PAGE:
| SILVER SPRING, Maryland
SILVER SPRING, Maryland U.S. advisers recommended against expanding the use of Johnson & Johnson's blood thinner Xarelto as a way to reduce the risk of new heart attacks and strokes in people with heart problems.
A panel of outside experts to the Food and Drug Administration voted on Wednesday that the pill should not be approved for people with acute coronary syndrome.
J&J developed the drug in partnership with German drugmaker Bayer AG.
Xarelto is already approved for use to reduce the risk of blood clots in the legs and lungs of people who have had knee or hip replacement surgery. It is also approved to prevent strokes among people with a type of irregular heartbeat called atrial fibrillation.
But the companies wanted to expand its use to treat acute coronary syndrome, which refers to people who have heart attacks or chest pain, usually because of a blocked coronary artery.
About 1 million people in the United States are hospitalized each year after having an ACS episode, often a heart attack, according to researchers.
The trial tested Xarelto as an addition to aspirin, and other clot preventers like Bristol-Myers Squibb and Sanofi's Plavix, which are typically used to treat the condition.
By a vote of 6 to 4, with one abstention, the panel said Xarelto looked promising but missing data could skew results. They were also concerned about bleeding risks.
"I want to see better evidence that this strategy of adding (Xarelto) ...is robustly better for the patient," said Dr. Steven Nissen, panel member and chairman of cardiovascular medicine at the Cleveland Clinic. "And I just wasn't convinced."
The FDA usually follows panel recommendations, although it is not required to, and a final decision is expected by the end of June.
"We appreciate the thoroughness of the committee's review, and will ensure the questions raised today are addressed with the FDA," said Paul Burton, a vice president with Janssen Research & Development, the J&J unit that markets Xarelto.
Xarelto is one of three new medicines that offer potential advantages over older drugs to prevent strokes and other dangerous conditions caused by blood clots, in a market worth up to $10 billion in annual sales, according to Wall Street forecasts.
Investors have tried to bet on which of the three will become the dominant player in a race between Xarelto, Eliquis from Pfizer Inc and Bristol-Myers Squibb Co and Boehringer Ingelheim's Pradaxa.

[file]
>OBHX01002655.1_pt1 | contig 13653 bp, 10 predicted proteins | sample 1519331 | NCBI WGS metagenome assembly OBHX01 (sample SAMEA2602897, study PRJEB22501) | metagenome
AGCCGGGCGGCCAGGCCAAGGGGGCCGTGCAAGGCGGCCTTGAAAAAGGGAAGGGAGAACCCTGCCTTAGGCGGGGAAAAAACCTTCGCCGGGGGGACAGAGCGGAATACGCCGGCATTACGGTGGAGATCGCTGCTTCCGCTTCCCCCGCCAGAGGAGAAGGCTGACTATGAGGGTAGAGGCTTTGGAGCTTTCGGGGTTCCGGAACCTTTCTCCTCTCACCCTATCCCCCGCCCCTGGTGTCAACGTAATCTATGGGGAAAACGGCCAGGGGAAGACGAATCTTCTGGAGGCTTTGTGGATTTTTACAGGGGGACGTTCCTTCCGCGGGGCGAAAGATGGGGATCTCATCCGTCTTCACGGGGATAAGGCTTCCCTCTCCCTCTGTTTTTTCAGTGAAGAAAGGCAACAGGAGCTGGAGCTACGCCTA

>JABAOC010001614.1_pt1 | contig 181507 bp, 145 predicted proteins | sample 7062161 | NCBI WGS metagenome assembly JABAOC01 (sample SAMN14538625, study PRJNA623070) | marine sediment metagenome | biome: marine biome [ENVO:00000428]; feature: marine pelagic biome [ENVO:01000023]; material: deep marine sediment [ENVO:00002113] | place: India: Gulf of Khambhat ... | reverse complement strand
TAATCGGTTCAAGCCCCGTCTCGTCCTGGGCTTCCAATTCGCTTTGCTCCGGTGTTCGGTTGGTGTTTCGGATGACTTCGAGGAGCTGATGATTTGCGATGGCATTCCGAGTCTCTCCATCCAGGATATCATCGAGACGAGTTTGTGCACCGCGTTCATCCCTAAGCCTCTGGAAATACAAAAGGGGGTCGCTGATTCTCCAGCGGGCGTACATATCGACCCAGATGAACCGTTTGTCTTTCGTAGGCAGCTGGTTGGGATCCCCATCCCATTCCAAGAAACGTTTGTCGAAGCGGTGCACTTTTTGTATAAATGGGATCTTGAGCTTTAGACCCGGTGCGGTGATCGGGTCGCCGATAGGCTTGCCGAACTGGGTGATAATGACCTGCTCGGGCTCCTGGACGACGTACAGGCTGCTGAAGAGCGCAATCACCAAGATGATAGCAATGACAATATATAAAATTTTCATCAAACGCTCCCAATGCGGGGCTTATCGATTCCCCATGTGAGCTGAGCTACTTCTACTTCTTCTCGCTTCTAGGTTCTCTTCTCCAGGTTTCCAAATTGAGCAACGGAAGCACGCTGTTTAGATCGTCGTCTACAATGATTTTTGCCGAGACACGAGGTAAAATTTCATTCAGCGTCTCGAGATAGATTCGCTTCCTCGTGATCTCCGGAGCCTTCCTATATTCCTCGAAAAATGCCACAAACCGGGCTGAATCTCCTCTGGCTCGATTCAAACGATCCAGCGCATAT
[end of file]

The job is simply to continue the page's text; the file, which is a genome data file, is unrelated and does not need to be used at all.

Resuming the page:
Pradaxa gained U.S. approval in 2010, while Eliquis is still under FDA review, with a decision expected by the end of June.
Xarelto's rivals failed in treating patients with ACS, giving Bayer and J&J a potentially distinct market -- although stroke prevention in atrial fibrillation is seen as the most lucrative use for the new drugs.
In a clinical trial of ACS, people who took a 2.5 milligram dose of Xarelto in addition to an aspirin and another anti-platelet medication had a 15 percent lower risk of having a stroke or dying from a heart attack than people just taking the other medicines, FDA reviewers said.
On the other hand, patients taking Xarelto had twice as much risk for a major fatal bleeding compared to the older drugs, while other kinds of bleeding were three times higher with Xarelto. But the overall rates were still low: only 0.1 percent of patients had fatal bleeding while taking the drug and 2 percent had some kind of bleeding.
The FDA advisers decided the balance between the heart benefits of Xarelto and its bleeding risks tilted against the drug because the company lost track of an average of 12 percent of patients during clinical trial. It was unclear how those patients fared while taking the medicine.
"Were there not questions about loss to follow-up and missing data, it would have been a yes," said Allan Coukell, a pharmacist and the panel's consumer representative, when explaining his 'no' vote on Xarelto.
J&J has said it expected some people to drop out of the final clinical trial since it enrolled about 15,500 patients and studied them for about 2 1/2 years, and the dropout rates were similar between people taking Xarelto and those on the older drugs, meaning the missing data should not impact the results.
(Reporting by Anna Yukhananov; Editing by Gary Hill, Tim Dobbyn, Leslie Gevirtz and Michael Perry)